Kavvin UV

Work place: Department of Electrical and Electronics engineering, Amrita School of Engineering, Coimbatore – 641112, India

E-mail: cb.en.u4elc19022@cb.students.amrita.edu


Research Interests:


Kavvin UV is a final-year undergraduate student, pursuing Electrical and Computer Engineering at Amrita Vishwa Vidyapeetham, Coimbatore, India.
Being interested in Machine Learning, he has a specific passion towards Reinforcement Learning. He has published publications in conferences and journals as a result of his scientific work.

Author Articles
Performance Evaluation of Evolutionary Algorithms on Solving the Influence Maximization Problem in Social Networks

By Agash Uthayasuriyan Hema Chandran G Kavvin UV Sabbineni Hema Mahitha Jeyakumar G

DOI: https://doi.org/10.5815/ijmecs.2024.02.07, Pub. Date: 8 Apr. 2024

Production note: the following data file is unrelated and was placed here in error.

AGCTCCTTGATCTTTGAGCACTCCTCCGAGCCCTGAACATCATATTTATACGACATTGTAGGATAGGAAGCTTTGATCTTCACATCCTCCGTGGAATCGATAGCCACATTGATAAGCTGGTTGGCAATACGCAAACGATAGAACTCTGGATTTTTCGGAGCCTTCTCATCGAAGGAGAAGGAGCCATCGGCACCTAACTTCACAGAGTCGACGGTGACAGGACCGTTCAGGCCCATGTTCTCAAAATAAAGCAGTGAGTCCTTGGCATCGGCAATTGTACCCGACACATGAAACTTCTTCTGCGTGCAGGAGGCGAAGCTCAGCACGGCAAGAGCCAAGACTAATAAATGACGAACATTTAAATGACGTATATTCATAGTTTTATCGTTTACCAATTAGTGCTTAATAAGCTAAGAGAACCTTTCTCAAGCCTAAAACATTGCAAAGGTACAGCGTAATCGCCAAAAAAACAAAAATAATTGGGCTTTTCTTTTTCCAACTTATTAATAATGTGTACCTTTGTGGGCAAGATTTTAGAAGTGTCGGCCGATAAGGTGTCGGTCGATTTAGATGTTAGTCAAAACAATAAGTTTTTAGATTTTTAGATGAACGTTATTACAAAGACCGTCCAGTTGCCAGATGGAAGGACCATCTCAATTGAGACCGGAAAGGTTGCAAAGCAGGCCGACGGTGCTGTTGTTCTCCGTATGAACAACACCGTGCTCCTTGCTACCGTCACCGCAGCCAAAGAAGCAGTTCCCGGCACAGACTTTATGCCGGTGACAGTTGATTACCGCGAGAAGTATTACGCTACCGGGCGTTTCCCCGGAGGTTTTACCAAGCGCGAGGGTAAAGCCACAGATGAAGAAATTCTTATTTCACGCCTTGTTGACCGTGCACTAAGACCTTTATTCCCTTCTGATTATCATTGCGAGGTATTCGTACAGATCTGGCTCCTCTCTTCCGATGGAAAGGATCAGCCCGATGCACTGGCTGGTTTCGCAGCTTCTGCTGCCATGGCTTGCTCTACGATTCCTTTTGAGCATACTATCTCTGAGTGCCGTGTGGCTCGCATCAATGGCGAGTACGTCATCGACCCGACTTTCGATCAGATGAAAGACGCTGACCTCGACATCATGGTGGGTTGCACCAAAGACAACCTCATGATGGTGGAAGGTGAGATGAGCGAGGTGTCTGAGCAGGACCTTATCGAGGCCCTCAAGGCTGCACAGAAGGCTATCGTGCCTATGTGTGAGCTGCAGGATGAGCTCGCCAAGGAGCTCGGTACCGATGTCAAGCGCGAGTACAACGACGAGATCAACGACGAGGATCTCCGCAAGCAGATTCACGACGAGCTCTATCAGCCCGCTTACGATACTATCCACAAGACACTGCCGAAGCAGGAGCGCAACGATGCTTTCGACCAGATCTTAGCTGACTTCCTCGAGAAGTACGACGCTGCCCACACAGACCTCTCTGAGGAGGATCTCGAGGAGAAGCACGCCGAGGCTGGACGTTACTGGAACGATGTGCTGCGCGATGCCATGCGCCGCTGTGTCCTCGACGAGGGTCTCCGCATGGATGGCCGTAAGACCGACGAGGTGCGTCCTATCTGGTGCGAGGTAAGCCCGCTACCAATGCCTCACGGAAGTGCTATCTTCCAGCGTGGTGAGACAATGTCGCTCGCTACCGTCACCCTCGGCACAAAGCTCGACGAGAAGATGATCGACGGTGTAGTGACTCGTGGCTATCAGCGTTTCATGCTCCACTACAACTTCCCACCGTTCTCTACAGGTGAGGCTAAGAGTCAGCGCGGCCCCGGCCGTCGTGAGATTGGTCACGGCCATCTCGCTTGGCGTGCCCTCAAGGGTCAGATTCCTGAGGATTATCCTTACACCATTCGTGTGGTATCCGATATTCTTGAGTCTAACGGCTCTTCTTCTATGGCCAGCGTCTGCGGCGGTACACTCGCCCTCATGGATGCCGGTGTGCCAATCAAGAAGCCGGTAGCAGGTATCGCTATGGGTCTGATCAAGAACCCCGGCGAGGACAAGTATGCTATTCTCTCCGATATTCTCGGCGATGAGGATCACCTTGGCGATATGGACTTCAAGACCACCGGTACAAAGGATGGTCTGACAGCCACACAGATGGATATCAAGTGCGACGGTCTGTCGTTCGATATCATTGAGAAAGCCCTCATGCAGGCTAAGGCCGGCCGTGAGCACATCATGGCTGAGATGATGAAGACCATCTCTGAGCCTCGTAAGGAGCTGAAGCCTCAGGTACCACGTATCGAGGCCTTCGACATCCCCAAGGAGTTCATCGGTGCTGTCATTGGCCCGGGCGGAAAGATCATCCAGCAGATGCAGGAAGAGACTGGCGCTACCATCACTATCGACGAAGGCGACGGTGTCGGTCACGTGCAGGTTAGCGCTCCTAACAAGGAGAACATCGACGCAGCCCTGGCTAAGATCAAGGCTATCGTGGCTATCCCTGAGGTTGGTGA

Influence Maximization (IM) is an optimization problem that deals with identifying the most valuable individuals/ nodes present in the network to attain the maximal information spread when they are activated. Evolutionary Algorithms (EAs) inspired from nature are one of the most powerful methods to solve an optimization problem. This paper attempts to solve the IM problem using few of the popular EAs such as Genetic Algorithm (GA), Ant Colony Optimization (ACO), Particle Swarm Optimization (PSO), and Differential Evolution (DE). These algorithm’s performance is evaluated using four comparative metrics, that deal with assessing solution quality, computational efficiency, and scalability. The experimental results of these EAs when tested on several real-world networks reveal that the GE and PSO algorithms were found to produce relatively poorer quality of seed nodes and also with higher computational costs, making it less preferrable. DE was able to obtain the best seed sets (in terms of influence spread value) than other algorithms and ACO, the fastest among all the considered algorithms in terms of execution time, was found to obtain seed set with appreciable influence spread with a slightly higher computational cost than DE. 

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